Uber drivers in Greenville can start accepting tips soon

Photo via Flickr Creative Commons.

Uber plans to roll out an in-app feature later this month that allows Greenville passengers to tip their drivers.

The ride-hailing service introduced the tipping feature earlier this month in three U.S. markets – Seattle, Minneapolis, and Houston. It has since made the feature available in Charleston and 120 other cities.

The feature will be available in Greenville and Columbia by the end of July.

Passengers will be able to tip $1, $2, $5, or a custom amount. Riders are not required to tip drivers, and unlike normal fares, Uber will not take a cut of the tips.

For years, Uber has refused to introduce a tipping feature that would add gratuity to passengers’ credit cards, claiming it would interrupt its “seamless” checkout process and make customers feel pressured to pay more.

The issue became more complicated when South Carolina and 12 other states banned Uber and Lyft drivers from accepting cash in 2015. Moreover, Lyft has allowed passengers to tip drivers since it arrived in South Carolina last summer.

Uber decided to roll out tipping as part of its “180 days of change campaign,” which aims to make amends with its drivers, who have complained about fares for years.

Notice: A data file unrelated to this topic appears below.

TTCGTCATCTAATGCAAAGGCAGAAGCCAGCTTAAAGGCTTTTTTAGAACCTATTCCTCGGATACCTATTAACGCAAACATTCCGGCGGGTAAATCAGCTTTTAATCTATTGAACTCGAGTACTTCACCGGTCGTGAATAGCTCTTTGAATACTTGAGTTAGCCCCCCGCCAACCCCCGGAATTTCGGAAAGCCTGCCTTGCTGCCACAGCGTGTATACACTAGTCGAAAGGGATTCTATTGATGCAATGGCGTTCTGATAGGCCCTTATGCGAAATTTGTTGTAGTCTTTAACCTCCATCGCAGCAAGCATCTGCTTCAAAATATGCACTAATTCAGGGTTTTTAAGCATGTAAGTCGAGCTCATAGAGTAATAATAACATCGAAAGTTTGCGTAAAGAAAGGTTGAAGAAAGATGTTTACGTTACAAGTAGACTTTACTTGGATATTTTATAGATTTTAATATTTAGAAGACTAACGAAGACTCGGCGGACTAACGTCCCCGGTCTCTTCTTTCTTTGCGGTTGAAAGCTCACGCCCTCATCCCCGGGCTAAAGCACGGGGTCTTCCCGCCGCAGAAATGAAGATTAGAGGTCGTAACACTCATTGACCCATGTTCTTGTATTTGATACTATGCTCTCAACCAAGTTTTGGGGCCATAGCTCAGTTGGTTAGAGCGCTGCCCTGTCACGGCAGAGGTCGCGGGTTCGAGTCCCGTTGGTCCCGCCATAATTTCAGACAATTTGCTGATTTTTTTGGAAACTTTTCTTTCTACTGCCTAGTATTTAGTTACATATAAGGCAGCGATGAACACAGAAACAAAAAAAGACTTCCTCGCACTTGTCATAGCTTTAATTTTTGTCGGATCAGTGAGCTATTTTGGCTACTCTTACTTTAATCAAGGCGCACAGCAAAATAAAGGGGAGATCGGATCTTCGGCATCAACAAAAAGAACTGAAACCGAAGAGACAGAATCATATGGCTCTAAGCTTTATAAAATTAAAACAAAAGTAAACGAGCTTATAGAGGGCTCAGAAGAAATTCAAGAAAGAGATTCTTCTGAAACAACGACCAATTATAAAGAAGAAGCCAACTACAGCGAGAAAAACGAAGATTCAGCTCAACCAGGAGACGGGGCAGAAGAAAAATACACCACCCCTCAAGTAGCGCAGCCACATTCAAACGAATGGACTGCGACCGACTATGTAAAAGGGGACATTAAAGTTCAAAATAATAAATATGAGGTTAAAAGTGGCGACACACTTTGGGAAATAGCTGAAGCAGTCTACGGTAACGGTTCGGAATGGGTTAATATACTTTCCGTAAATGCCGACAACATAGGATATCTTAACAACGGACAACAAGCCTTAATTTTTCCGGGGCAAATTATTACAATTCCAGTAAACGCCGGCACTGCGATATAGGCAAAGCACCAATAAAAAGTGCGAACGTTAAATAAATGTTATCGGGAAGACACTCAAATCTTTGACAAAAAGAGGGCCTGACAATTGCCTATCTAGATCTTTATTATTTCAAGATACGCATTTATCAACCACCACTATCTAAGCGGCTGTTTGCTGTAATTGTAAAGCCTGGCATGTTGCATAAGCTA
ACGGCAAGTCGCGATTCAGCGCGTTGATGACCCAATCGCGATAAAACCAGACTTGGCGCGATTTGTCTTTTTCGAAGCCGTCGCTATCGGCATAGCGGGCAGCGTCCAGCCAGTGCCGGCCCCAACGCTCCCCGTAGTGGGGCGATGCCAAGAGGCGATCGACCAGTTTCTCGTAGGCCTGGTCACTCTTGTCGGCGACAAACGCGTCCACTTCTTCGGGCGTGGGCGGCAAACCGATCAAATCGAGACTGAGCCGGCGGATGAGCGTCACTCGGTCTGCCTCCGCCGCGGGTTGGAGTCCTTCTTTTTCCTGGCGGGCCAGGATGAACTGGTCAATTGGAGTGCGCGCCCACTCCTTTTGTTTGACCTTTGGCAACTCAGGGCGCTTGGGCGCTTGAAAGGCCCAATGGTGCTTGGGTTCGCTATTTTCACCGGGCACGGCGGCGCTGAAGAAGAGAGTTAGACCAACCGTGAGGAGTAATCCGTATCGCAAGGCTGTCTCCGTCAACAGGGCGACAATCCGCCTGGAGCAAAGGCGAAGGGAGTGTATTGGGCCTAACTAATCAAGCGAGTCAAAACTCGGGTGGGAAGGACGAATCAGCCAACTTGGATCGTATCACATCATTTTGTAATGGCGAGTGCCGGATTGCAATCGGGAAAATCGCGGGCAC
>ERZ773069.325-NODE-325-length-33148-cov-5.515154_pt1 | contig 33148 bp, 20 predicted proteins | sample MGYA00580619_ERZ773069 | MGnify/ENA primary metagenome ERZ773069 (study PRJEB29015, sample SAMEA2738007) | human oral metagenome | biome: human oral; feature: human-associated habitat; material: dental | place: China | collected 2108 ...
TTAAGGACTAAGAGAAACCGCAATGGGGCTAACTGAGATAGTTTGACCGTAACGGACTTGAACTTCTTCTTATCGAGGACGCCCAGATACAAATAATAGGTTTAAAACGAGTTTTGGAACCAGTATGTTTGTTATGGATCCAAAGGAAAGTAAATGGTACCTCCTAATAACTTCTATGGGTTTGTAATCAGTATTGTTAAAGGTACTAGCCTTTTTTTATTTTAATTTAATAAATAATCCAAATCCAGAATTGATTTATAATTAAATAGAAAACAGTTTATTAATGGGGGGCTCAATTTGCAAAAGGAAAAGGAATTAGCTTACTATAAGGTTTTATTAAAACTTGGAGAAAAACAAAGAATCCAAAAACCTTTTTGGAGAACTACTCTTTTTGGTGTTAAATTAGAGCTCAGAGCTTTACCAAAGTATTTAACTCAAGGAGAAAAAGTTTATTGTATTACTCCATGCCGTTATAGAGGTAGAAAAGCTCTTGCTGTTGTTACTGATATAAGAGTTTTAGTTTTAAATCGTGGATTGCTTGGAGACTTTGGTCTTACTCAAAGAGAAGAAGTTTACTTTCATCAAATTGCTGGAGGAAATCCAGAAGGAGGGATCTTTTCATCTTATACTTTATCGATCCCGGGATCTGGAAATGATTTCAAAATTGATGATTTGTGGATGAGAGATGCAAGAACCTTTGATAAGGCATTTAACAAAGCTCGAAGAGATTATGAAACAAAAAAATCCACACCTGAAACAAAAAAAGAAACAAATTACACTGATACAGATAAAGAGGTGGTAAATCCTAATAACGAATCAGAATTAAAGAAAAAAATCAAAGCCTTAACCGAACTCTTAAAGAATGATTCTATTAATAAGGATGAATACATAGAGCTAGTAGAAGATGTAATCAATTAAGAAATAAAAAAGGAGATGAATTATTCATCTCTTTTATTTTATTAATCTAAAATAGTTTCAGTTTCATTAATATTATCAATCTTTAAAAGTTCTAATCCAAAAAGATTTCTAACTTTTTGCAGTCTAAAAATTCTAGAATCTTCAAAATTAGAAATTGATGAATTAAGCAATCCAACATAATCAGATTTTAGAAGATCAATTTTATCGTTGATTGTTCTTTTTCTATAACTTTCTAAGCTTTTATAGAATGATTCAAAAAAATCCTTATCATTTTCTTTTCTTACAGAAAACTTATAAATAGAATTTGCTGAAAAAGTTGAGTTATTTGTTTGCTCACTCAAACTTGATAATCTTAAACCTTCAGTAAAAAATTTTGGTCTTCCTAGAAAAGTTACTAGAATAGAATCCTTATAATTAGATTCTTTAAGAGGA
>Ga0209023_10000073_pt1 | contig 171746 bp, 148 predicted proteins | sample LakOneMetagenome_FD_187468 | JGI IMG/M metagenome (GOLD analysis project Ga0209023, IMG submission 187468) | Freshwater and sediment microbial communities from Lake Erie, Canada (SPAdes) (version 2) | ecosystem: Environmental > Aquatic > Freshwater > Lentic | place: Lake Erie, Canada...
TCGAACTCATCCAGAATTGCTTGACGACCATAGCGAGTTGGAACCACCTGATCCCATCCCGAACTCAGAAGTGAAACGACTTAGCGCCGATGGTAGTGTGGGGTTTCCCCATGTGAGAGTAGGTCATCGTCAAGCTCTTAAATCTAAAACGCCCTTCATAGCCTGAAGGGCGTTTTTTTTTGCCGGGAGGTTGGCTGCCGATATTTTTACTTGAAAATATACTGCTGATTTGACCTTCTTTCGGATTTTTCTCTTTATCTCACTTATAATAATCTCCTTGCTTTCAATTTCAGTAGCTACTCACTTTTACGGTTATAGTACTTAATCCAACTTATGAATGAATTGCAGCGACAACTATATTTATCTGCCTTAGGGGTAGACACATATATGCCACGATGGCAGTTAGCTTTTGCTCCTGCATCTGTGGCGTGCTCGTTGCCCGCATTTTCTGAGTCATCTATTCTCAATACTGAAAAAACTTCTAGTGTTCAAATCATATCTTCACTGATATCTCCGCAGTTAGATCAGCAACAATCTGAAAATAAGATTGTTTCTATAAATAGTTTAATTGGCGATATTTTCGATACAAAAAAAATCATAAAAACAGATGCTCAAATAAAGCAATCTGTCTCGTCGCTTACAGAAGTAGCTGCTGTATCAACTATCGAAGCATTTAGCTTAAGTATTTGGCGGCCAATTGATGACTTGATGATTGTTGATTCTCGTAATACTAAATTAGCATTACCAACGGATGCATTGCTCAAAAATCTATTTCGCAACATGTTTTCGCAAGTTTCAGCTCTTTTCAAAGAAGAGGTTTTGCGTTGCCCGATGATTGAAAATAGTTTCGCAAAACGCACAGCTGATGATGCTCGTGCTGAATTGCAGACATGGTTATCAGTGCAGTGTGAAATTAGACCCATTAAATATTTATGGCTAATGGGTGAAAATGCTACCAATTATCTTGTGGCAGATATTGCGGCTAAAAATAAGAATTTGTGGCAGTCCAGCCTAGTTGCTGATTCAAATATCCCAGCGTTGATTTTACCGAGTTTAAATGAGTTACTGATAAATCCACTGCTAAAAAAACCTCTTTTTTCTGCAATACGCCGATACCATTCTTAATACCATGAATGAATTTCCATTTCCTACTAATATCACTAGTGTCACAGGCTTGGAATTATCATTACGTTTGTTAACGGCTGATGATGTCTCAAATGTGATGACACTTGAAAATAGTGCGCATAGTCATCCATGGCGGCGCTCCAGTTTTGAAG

The company has seen a sharp drop in retention rates for new drivers in the U.S., according to analysis of the Uber driver app by analytics firm Apptopia. The firm estimates that 30-day user retention for the Uber driver app in the U.S. has dropped 47 percent from January through May.

The decrease could be a result of a series of scandals, including claims of sexual harassment at Uber’s corporate offices and the release of a video of the company’s founder Travis Kalanick berating a driver who complained about fares.

Kalanick resigned as CEO last month, and Uber said it would put a new emphasis on collecting driver feedback in order to improve their experience. However, Lyft has since cut into Uber’s market share.

For more information, visit uber.com.



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